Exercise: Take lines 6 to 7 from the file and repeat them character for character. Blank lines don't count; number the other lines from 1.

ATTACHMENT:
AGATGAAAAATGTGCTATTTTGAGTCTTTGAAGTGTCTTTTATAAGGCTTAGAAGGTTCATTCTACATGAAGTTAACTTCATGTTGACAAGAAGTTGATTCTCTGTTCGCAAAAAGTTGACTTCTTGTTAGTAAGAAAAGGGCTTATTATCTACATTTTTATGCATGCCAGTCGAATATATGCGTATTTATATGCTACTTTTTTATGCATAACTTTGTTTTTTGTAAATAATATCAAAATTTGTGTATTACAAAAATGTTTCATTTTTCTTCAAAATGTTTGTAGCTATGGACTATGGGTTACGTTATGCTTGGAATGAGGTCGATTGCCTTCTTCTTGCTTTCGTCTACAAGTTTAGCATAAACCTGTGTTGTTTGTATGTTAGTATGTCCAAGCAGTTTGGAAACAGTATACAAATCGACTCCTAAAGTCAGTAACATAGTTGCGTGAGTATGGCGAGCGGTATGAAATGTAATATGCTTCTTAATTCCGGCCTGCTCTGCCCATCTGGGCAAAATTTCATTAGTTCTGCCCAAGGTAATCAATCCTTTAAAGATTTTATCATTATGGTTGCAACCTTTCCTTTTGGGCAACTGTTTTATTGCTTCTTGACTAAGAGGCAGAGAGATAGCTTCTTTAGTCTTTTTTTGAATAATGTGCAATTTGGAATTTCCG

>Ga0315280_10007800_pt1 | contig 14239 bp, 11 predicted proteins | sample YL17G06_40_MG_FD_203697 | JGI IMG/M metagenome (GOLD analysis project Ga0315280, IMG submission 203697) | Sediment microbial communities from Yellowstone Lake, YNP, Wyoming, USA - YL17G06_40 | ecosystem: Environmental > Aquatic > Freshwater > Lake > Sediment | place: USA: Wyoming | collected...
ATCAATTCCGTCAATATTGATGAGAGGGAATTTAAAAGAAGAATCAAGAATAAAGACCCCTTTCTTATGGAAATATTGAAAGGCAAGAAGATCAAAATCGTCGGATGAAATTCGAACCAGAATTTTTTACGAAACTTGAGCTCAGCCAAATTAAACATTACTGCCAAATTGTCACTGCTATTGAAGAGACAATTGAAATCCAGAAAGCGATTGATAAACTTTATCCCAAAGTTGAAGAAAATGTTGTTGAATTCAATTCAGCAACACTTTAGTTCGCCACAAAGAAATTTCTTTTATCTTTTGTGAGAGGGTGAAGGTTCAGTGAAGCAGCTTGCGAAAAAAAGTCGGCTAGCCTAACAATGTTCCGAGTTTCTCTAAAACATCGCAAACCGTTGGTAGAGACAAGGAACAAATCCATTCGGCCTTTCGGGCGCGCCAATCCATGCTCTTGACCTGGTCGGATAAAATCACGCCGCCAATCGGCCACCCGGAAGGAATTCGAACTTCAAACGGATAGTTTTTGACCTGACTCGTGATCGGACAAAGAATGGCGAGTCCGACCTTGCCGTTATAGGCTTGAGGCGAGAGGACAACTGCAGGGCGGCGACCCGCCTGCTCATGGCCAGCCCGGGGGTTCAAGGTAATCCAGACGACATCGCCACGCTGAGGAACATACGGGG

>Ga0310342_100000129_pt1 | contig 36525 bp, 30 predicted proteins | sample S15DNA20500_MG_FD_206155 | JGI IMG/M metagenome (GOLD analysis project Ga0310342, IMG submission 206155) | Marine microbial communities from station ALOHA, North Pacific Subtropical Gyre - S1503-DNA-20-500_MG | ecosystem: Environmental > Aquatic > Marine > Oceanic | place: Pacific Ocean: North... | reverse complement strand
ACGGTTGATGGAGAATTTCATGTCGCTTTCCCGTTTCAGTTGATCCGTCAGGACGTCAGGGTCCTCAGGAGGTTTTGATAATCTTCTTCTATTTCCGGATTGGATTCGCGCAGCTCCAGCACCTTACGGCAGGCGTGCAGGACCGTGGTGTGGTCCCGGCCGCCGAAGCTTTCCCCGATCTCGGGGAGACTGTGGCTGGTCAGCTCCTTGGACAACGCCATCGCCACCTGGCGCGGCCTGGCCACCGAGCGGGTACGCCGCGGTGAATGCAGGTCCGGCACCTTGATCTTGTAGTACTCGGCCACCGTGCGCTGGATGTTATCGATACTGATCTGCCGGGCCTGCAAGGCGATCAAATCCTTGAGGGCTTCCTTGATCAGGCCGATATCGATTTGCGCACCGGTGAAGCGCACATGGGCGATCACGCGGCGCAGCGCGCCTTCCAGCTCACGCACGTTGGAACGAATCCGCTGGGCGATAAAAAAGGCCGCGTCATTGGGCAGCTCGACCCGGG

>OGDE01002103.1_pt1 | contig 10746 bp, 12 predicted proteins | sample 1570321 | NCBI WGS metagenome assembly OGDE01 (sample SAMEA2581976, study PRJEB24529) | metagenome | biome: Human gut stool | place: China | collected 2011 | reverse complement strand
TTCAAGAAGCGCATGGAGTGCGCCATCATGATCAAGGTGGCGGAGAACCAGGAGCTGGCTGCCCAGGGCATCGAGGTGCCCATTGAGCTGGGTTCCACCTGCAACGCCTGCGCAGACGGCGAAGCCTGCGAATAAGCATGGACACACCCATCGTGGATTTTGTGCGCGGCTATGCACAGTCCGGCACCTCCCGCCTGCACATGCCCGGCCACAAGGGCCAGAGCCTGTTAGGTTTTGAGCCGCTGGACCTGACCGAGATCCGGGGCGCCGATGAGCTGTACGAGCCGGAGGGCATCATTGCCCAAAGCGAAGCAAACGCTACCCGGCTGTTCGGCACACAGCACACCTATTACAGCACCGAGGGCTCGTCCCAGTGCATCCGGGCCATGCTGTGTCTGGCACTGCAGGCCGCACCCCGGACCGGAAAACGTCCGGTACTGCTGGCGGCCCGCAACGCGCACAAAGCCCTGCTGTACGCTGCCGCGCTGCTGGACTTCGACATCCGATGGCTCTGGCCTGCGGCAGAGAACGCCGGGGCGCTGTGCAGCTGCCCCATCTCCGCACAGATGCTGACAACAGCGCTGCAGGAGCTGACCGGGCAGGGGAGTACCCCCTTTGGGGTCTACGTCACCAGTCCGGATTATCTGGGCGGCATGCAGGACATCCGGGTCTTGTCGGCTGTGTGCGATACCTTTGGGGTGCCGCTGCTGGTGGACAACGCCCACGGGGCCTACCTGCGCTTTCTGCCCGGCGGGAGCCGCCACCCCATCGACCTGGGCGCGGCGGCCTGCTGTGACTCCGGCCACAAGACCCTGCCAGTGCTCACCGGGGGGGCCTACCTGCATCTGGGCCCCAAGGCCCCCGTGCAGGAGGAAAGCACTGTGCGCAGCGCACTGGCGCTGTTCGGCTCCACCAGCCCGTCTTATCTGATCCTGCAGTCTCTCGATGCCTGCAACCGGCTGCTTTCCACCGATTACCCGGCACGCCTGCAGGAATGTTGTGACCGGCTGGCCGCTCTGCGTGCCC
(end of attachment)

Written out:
>OGDE01002103.1_pt1 | contig 10746 bp, 12 predicted proteins | sample 1570321 | NCBI WGS metagenome assembly OGDE01 (sample SAMEA2581976, study PRJEB24529) | metagenome | biome: Human gut stool | place: China | collected 2011 | reverse complement strand
TTCAAGAAGCGCATGGAGTGCGCCATCATGATCAAGGTGGCGGAGAACCAGGAGCTGGCTGCCCAGGGCATCGAGGTGCCCATTGAGCTGGGTTCCACCTGCAACGCCTGCGCAGACGGCGAAGCCTGCGAATAAGCATGGACACACCCATCGTGGATTTTGTGCGCGGCTATGCACAGTCCGGCACCTCCCGCCTGCACATGCCCGGCCACAAGGGCCAGAGCCTGTTAGGTTTTGAGCCGCTGGACCTGACCGAGATCCGGGGCGCCGATGAGCTGTACGAGCCGGAGGGCATCATTGCCCAAAGCGAAGCAAACGCTACCCGGCTGTTCGGCACACAGCACACCTATTACAGCACCGAGGGCTCGTCCCAGTGCATCCGGGCCATGCTGTGTCTGGCACTGCAGGCCGCACCCCGGACCGGAAAACGTCCGGTACTGCTGGCGGCCCGCAACGCGCACAAAGCCCTGCTGTACGCTGCCGCGCTGCTGGACTTCGACATCCGATGGCTCTGGCCTGCGGCAGAGAACGCCGGGGCGCTGTGCAGCTGCCCCATCTCCGCACAGATGCTGACAACAGCGCTGCAGGAGCTGACCGGGCAGGGGAGTACCCCCTTTGGGGTCTACGTCACCAGTCCGGATTATCTGGGCGGCATGCAGGACATCCGGGTCTTGTCGGCTGTGTGCGATACCTTTGGGGTGCCGCTGCTGGTGGACAACGCCCACGGGGCCTACCTGCGCTTTCTGCCCGGCGGGAGCCGCCACCCCATCGACCTGGGCGCGGCGGCCTGCTGTGACTCCGGCCACAAGACCCTGCCAGTGCTCACCGGGGGGGCCTACCTGCATCTGGGCCCCAAGGCCCCCGTGCAGGAGGAAAGCACTGTGCGCAGCGCACTGGCGCTGTTCGGCTCCACCAGCCCGTCTTATCTGATCCTGCAGTCTCTCGATGCCTGCAACCGGCTGCTTTCCACCGATTACCCGGCACGCCTGCAGGAATGTTGTGACCGGCTGGCCGCTCTGCGTGCCC